A Weekend Hotspot
Fast-paced and full of diners, Erwin’s is a hidden gem in Covington
Story by France Gasquet
Photography by Echo Day
One does not just happen upon Erwin’s, it is a destination after all.
For those uninitiated to Erwin’s, the saying, “it’s worth the drive”, is definitely true. It takes merely 10 minutes from the square in Covington, but the first time you make the trip, especially if it’s in the cold darkness of winter, it seems a little longer.
The meandering road turns a corner and right before your eyes is Erwin’s, a literal bright light in the darkness. The building became a restaurant about 15 years ago, but it’s been a place of business for as long as anyone can remember.
The interior design is a mix of owner Jeff Erwin’s travels, Tipton County history and whimsy. On display is exotic artwork and the like from Tahiti, China, Peru, the Amazon rainforests, Columbia and Morocco, just to name a few. A mirror in the dining hall is a keepsake from the old Cris’s store in Covington. Different types of chandeliers are scattered throughout the restaurant, serving not only as function, but also conversation pieces.
Erwin sits in a booth and talks about the history and what a day is like working in this beautiful restaurant.
“My great-grandfather, this was his store. This was his farm,” he said. “This has always been here; we never planned it.”
As much as they loved the restaurant, Erwin’s is not the business in which they depend for a living.
“We farm, we have the restaurant and then we also have the cleaners in town.”
The restaurant is open on Thursday, Friday, and Saturday nights. Erwin begins on Thursdays by making all desserts and then spends the rest of the day making vegetables for the next three nights.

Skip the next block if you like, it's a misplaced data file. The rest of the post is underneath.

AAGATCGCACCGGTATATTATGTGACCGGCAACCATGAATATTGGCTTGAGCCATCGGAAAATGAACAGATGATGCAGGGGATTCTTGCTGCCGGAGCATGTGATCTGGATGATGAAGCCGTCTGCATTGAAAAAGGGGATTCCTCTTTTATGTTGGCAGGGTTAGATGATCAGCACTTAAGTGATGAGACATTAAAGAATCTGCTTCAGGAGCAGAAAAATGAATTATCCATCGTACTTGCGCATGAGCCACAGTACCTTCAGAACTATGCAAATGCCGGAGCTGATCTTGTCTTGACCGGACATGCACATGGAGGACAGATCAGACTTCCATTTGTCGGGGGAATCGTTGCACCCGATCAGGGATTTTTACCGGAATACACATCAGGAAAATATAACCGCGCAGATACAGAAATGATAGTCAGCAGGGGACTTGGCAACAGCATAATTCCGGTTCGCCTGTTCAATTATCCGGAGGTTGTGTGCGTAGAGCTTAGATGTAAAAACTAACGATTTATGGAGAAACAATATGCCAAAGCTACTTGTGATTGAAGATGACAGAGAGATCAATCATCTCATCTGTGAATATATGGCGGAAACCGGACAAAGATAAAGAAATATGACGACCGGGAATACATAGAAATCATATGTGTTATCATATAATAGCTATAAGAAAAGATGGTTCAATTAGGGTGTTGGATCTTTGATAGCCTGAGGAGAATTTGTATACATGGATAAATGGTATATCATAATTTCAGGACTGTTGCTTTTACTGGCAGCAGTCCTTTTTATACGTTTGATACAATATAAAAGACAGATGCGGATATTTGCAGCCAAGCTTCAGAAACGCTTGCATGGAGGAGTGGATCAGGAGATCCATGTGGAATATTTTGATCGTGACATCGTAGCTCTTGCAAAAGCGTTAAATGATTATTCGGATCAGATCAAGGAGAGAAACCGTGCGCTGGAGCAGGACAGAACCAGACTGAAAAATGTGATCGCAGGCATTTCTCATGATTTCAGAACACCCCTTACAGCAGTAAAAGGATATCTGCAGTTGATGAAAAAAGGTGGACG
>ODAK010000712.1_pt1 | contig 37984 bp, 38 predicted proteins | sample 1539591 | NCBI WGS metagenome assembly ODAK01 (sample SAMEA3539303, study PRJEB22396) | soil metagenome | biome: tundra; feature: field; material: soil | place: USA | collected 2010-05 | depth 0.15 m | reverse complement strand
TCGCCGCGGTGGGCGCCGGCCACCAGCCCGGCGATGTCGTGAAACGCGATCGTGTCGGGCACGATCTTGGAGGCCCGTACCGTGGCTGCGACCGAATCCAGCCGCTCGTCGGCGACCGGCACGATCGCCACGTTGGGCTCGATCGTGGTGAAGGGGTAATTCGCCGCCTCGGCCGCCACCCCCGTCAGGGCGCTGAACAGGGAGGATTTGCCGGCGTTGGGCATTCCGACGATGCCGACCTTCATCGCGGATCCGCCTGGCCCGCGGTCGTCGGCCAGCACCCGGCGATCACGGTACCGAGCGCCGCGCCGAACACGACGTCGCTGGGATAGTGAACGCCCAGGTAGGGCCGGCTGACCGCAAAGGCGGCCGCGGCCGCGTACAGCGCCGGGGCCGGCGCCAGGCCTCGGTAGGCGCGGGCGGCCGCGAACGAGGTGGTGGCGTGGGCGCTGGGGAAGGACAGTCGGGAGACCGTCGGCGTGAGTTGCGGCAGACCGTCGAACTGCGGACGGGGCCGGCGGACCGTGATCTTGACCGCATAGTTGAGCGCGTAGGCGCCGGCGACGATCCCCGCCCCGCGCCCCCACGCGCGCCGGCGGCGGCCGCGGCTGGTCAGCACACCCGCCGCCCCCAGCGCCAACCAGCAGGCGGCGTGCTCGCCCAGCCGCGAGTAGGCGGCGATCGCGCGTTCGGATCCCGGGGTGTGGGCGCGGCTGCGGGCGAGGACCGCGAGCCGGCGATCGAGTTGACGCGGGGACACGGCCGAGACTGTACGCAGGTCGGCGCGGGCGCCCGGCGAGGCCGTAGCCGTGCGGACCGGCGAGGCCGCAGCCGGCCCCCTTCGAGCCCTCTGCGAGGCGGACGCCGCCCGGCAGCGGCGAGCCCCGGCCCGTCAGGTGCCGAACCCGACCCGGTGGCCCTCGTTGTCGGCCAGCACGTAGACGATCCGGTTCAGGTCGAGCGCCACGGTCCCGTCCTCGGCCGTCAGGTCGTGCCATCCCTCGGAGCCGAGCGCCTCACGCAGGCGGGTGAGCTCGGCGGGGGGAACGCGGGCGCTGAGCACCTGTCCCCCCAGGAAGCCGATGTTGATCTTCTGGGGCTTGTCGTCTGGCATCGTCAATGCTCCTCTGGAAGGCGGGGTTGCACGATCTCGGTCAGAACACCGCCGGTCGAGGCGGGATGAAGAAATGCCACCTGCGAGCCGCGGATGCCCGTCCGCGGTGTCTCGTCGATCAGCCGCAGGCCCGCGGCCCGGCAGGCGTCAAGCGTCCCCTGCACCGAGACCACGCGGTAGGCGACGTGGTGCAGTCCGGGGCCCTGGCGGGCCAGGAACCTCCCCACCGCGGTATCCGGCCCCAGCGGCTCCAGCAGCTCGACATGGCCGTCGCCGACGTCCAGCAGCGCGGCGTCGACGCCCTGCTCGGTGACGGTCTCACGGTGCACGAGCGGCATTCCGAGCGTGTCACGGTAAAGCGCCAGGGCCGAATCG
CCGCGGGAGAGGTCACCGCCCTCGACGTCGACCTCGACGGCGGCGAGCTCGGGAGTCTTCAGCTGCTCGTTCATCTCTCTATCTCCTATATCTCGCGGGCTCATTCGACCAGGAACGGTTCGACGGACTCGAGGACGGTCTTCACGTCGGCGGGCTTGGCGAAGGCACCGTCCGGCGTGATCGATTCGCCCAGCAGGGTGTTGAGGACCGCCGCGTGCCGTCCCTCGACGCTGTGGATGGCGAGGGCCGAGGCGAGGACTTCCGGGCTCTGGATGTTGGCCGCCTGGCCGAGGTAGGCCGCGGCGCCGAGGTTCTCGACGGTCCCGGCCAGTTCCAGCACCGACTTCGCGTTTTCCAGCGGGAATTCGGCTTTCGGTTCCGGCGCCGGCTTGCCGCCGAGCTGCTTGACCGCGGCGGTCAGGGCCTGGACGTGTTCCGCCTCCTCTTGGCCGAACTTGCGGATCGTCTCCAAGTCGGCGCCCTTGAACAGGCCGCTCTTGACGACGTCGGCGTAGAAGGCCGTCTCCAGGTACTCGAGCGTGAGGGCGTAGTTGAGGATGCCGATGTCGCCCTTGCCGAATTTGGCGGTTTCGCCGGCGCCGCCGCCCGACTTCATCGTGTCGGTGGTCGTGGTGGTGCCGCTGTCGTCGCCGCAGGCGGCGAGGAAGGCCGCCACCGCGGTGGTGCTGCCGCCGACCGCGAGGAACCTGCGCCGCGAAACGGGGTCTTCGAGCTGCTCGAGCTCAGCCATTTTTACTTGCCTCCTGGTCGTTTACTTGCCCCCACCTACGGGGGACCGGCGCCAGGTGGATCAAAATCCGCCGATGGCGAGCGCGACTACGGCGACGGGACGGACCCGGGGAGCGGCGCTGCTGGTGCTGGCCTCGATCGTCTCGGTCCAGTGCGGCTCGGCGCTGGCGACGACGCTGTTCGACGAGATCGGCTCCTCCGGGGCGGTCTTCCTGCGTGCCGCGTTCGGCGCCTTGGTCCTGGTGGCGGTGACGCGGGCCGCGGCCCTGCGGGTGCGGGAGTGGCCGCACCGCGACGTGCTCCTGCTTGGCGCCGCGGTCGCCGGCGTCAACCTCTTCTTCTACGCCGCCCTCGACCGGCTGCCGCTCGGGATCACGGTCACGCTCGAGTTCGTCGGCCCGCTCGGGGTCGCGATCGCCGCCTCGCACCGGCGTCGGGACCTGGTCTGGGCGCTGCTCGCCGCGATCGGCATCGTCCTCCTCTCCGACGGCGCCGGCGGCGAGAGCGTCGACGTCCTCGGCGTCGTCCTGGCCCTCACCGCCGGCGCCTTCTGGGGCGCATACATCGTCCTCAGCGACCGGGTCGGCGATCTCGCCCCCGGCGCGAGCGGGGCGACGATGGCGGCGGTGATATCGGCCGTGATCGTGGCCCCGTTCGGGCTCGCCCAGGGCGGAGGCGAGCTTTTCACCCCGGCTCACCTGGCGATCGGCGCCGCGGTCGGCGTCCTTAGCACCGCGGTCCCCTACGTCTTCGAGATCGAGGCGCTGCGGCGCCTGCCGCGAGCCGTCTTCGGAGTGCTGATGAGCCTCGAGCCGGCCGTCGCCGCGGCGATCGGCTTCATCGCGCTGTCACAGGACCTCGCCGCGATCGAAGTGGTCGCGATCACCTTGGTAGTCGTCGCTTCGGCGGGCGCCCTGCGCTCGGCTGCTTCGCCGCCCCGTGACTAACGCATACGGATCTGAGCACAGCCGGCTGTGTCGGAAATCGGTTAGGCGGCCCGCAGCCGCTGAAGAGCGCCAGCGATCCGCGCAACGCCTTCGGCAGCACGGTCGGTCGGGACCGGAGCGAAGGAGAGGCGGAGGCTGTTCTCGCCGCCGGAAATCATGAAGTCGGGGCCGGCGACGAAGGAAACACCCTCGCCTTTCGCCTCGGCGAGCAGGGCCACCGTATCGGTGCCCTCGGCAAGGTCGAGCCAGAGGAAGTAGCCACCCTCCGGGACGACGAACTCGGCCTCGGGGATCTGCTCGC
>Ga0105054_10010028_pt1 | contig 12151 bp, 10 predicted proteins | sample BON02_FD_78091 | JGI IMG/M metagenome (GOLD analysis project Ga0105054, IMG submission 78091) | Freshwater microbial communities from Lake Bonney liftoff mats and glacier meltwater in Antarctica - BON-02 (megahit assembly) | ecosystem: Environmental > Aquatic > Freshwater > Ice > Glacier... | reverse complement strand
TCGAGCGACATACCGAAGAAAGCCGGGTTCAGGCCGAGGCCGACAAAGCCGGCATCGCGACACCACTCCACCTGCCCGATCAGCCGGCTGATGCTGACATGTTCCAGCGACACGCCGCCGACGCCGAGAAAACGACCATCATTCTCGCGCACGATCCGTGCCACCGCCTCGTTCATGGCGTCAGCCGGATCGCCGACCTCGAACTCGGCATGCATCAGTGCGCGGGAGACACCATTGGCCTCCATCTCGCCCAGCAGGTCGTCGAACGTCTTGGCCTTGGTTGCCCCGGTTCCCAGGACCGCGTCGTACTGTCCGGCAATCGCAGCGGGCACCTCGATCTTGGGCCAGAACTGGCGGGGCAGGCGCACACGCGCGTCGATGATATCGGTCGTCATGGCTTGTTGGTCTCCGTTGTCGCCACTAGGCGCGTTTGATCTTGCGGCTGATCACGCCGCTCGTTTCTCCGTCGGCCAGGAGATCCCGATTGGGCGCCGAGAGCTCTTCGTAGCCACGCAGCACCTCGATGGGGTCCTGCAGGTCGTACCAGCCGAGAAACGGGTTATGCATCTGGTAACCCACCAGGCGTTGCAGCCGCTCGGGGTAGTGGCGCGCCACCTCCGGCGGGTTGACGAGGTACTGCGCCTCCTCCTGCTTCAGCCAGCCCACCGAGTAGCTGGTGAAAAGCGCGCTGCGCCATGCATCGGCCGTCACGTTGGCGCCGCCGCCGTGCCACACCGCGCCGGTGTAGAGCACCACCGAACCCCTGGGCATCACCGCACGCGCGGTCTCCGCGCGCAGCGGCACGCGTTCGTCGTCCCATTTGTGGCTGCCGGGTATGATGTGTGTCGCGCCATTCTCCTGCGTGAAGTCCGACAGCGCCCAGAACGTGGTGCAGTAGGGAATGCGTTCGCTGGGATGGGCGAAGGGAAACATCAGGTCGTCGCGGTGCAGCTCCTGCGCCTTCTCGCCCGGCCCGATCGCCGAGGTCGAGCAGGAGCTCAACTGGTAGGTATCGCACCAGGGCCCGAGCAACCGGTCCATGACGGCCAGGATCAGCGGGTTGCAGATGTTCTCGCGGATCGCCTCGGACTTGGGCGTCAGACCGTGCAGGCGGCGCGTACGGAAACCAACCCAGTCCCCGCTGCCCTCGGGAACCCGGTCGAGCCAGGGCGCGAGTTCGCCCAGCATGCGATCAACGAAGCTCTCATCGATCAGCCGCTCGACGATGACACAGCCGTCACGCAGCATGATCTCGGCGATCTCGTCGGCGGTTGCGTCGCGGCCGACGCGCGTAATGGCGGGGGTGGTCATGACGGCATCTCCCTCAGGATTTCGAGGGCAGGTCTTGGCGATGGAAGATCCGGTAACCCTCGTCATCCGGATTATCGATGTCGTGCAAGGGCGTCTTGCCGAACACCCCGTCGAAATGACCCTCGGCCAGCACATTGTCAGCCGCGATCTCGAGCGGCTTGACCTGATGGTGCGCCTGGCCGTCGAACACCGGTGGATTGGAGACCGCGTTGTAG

He said it made sense to him to open the doors Thursday, as he was here getting ready for Friday rush.
“We set up on Thursday, because the mob comes at 7 p.m. on Friday night,” Erwin explained. “We serve around 400 people on the three nights a week that we are open. I think people think of Erwin’s like they went to their relatives’ house. They eat and then they stay and visit.”
He said there are usually people waiting when the restaurant opens.
“They come earlier in the winter and later in the summer and they come from everywhere, Dyersburg, Memphis, Brownsville, Halls, Somerville. We serve until 9:30 p.m., but most of the time, we’ve finished by 9 o’clock; you can tell when it’s slowing down.”
The waitresses are family and, in fact, most of the staff is related. Instead of having sections, the waitresses rotate tables and there are a couple of busboys who help.
“We have three waitresses for the restaurant. We can seat 160 people at once,” said Erwin. “It’s service you don’t get anywhere else. It’s what little cafes used to do.”
The menu has stayed the same since opening 15 years ago, he said, and it consists primarily of steaks, fish and seafood. The restaurant cooks to order and doesn’t fry anything because Erwin prefers to keep things the way they’ve always been done, which includes grilling over a fire pit with wood from the farm.
The vegetables are mostly from the farm and fresh: green beans, yellow squash, mashed potatoes with caramelized onion, tomato slaw, fresh sliced tomatoes, black eyed peas, broccoli casserole, among others. The pies, which Erwin makes himself, include lemon ice box, caramel and peanut butter and chocolate pie. Rolls are served with honey butter.
Life is supposed to be about the journey, not the destination. But make sure this restaurant is a destination in the journey, for this restaurant is definitely worth the lovely drive.